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TABLE 1.2 Persistence and attrition of women from the science and engineering educational ladder ~ Women among: Entering college freshmen, Bachelor's Master's Doctoral by probable degrees degrees degrees majora awardedb awardedb awardedC 1968-69 1971-72 1973-74 1978-79 Mathematics/statistics 45.9 39.1 31.0 15.4 Computer sciences --- 13. 6 12.9 12.9 Physical sciences 14 .7 15.1 14.6 11. 5 Physics --- 6.9 8.2 6.6 Chemistry --- 19. 4 21.8 14.0 Engineering 1.3 1.0 2.3 2. 5 Agriculture 2.0 5.5 9. 8 9. O Biological sciences 36.7 29.6 30.6 26.8 Social sciences 63. 3 38.5 31.8 33.0 a Derived from statistics published in National Norms for Entering College Freshmen, Fall 1968, American Council on Education. As reported in the series Earned Degrees Conferred, 1~.V.~. Education Statistics. ;' Center for Summary Report 1979: Doctorate Recipients from U.S. Universities, National Research Council. 1.9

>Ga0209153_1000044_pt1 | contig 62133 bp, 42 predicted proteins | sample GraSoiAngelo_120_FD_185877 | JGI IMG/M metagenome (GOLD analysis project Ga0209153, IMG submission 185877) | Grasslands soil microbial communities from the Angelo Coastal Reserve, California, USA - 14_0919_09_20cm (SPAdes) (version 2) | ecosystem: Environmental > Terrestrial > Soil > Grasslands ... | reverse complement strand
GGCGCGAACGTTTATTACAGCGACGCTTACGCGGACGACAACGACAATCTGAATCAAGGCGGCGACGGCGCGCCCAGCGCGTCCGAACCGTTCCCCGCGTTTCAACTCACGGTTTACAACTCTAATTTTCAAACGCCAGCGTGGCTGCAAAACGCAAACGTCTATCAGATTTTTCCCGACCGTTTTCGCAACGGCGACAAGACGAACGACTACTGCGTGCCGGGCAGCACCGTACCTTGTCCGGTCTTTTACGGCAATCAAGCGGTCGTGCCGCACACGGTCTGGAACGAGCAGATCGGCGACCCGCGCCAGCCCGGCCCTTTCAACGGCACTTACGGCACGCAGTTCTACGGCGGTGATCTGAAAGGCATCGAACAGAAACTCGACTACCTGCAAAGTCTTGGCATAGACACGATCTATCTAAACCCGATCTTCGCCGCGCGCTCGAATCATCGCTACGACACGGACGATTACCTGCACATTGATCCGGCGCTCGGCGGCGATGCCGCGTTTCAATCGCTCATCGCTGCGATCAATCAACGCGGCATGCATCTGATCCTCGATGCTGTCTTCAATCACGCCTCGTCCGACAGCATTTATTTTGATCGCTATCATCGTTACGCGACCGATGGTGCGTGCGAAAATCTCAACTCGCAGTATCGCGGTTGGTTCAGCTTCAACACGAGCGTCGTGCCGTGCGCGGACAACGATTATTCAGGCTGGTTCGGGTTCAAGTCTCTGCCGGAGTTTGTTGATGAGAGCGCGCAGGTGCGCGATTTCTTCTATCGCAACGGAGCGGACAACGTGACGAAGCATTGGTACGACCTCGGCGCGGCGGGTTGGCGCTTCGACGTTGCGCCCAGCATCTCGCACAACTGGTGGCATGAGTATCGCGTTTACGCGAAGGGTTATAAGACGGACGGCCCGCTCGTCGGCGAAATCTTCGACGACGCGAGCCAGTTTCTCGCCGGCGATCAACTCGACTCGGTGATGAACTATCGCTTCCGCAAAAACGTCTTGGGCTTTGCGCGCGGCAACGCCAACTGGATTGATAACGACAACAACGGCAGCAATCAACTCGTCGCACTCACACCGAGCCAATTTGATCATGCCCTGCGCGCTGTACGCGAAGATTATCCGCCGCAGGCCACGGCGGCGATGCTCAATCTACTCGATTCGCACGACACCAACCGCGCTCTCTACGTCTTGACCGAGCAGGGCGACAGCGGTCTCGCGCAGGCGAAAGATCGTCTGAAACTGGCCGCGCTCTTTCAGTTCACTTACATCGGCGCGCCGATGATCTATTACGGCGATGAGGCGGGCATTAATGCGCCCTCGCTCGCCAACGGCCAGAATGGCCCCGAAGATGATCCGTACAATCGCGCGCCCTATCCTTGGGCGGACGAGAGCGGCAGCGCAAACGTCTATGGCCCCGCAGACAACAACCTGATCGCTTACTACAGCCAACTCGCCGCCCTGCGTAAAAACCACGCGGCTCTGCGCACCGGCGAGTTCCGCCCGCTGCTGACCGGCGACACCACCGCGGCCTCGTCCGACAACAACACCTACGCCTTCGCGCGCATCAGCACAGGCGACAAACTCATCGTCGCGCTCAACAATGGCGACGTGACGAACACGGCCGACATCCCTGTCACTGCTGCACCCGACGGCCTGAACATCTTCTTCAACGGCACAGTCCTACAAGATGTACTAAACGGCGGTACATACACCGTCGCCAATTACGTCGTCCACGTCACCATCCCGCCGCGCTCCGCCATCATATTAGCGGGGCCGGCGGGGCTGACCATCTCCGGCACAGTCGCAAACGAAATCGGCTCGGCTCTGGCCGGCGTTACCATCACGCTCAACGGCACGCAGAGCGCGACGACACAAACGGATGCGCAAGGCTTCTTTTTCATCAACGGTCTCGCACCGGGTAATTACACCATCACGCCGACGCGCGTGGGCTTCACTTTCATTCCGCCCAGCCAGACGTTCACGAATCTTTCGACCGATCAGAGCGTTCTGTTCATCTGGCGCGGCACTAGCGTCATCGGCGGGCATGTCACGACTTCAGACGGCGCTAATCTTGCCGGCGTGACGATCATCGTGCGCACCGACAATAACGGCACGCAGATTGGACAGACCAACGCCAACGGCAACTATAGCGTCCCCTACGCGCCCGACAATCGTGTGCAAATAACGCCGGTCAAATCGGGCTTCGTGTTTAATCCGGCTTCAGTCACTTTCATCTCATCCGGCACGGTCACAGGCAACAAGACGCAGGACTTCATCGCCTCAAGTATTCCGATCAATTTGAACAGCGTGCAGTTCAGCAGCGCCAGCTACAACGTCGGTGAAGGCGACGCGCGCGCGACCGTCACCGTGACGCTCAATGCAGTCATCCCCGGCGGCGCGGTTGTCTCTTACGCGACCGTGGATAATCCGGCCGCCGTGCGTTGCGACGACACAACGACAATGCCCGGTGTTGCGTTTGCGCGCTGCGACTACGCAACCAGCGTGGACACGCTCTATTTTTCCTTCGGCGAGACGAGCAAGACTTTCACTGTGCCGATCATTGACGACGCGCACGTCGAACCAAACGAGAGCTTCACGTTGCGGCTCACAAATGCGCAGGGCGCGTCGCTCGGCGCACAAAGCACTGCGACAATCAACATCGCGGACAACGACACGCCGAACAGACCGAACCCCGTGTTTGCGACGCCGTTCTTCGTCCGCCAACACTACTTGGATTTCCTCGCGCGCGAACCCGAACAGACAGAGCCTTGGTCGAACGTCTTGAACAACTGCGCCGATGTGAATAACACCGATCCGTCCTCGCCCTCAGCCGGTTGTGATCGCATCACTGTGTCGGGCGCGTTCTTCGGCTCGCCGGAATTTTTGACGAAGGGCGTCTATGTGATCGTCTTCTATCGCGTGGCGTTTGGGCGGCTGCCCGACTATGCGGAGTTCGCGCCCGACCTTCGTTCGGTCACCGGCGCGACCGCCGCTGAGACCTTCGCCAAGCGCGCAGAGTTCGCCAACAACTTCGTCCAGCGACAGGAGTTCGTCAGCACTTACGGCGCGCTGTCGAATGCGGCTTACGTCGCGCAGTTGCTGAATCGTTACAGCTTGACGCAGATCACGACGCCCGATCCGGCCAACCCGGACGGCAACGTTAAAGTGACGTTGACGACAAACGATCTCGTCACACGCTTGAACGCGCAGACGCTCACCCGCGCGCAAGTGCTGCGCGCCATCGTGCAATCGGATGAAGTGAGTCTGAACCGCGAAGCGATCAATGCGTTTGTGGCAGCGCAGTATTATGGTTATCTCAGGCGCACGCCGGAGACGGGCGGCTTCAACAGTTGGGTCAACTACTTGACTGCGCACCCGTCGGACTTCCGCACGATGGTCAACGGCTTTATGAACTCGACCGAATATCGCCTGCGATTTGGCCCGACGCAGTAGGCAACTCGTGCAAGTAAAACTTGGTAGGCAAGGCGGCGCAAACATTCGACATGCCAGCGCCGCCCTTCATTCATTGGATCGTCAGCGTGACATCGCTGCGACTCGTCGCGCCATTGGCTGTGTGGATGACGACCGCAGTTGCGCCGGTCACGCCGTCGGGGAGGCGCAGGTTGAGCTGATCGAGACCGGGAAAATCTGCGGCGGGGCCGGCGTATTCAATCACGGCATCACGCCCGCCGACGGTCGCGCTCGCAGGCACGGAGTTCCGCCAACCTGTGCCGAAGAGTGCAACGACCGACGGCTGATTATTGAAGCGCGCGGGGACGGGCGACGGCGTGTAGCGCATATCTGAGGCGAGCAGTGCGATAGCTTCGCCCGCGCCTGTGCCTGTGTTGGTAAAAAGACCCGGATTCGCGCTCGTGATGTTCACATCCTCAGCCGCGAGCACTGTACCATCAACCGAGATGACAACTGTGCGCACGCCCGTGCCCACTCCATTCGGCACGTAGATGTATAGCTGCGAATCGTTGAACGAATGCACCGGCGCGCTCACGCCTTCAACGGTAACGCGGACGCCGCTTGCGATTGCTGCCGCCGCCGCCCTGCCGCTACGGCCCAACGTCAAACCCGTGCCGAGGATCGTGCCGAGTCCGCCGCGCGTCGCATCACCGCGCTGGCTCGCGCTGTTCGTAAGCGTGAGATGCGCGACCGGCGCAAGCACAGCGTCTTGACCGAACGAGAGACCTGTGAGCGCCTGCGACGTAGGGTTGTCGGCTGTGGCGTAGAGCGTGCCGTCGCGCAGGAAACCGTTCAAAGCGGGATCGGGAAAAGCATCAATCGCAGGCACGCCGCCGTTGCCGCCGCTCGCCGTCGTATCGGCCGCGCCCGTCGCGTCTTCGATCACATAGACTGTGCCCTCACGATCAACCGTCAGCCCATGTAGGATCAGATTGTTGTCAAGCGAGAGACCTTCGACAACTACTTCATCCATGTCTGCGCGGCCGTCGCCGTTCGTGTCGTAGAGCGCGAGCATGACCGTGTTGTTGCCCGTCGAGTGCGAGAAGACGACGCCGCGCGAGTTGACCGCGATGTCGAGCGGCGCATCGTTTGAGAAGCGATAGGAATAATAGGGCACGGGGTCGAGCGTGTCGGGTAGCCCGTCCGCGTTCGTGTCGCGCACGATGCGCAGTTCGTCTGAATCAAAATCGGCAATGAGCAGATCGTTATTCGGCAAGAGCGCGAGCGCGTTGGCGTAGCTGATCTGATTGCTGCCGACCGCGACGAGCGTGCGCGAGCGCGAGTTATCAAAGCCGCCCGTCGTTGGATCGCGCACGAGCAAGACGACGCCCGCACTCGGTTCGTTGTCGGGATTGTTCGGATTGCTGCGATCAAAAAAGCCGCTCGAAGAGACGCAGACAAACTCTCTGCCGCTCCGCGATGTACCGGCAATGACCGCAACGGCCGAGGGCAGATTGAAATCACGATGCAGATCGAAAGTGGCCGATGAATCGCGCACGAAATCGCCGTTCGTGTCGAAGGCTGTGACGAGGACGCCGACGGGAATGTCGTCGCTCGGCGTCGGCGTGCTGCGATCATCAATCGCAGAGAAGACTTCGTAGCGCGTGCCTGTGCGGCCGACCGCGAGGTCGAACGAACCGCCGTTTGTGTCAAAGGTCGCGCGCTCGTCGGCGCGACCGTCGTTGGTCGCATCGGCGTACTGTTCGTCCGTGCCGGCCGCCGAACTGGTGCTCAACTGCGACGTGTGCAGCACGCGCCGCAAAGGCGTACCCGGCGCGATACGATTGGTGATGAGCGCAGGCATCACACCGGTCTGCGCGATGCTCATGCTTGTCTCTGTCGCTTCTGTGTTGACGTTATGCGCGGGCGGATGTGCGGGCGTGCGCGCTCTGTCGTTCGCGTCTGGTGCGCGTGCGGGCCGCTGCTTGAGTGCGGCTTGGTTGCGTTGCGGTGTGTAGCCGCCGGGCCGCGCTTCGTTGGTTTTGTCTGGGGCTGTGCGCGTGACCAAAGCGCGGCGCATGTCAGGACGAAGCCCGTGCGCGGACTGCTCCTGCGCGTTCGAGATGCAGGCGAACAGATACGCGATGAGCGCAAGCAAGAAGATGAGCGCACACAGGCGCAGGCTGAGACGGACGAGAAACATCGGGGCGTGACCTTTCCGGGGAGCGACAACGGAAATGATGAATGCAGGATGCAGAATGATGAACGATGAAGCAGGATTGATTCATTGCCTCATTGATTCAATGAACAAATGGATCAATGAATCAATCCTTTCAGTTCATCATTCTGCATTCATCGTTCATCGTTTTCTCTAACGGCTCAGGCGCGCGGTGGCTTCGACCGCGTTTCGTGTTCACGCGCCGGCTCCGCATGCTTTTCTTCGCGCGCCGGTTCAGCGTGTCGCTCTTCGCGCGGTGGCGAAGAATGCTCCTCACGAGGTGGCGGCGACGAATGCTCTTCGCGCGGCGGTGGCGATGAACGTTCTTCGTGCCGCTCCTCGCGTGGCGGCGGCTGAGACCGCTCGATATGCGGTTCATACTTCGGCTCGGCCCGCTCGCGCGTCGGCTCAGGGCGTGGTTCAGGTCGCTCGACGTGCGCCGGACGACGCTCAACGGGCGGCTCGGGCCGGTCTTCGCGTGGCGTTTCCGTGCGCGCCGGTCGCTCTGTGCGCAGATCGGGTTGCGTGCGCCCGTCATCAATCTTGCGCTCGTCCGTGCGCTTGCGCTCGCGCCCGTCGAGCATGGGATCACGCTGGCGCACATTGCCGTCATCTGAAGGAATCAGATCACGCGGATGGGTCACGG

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Persistence and attrition The perception that women are far less likely than men either to begin graduate work at all or to complete a doctorate in science fields is very widespread, and was widely used in the past to justify denial of financial support to women graduate students (Bernard, 1964), thereby generating a self-fulfilling prophecy. One useful way of measuring suspected attrition is shown in Table 1.2, which compares the percent women among probable majors of entering college freshmen in 1968-69 with baccalaureate, master's, and doctoral degrees earned at appropriate subsequent intervals. Some field differences are apparent at once in the persistence rate through college: prospective majors in social sciences suffer a large decline by graduation, and a modest decline occurs in both mathematics and biological sciences, while the physical sciences and agriculture actually show a relative gain. At the master's degree level, significant attrition has taken place in mathematics and social sciences but several fields show slight gains, and in agriculture the likelihood of women's earning the degree is increased dramatically. With respect to the doctorate, by far the largest decrease occurs in mathematics, for an attrition rate of over 60 percent from the BA, most of which occurs after the master's degree. In chemistry the attrition rate is also large, amounting to about 25 percent from the baccalaureate. Biological and social sciences both show relatively small decreases between the baccalaureate and doctorate, while the probability of women's earning a Ph.D. stays essentially constant compared to men in computer sciences and physics but rises in engineering and agriculture. Such marked differences by field in persistence to the Ph.D. between men and women are not readily explained in any simple way. They do not correlate well, for example, with various measures used by Feldman (1974) to diagnose perceptions of sex equity for graduate students in various disciplines. This study provides evidence that in a large-scale national survey carried out in 1969, about 15-35 percent of both male and female graduate students in science fields believed that faculty do not take women seriously, a belief generally corro- borated by the corresponding faculty survey. However, this opinion was much less pronounced for mathematics than for chemistry, physics, most biological sciences, and several social science fields. The observed variations in persistence rates, both among fields and between the sexes, suggest that the nature of the choices made by men and women continues to be determined by somewhat different factors. In our pipeline model, there are several possible branches at each valve or degree level, such as immediate employment, a switch to a different aca- demic field, a switch to professional training such as law or medicine, and others. "Attrition" between the baccalaureate and the doctorate in certain fields (biosciences, some social sciences, chemistry) may, for example, partially reflect the very large increases in medical school attendance by women that followed the lifting of quota restrictions in these schools in the early 70s. 1.10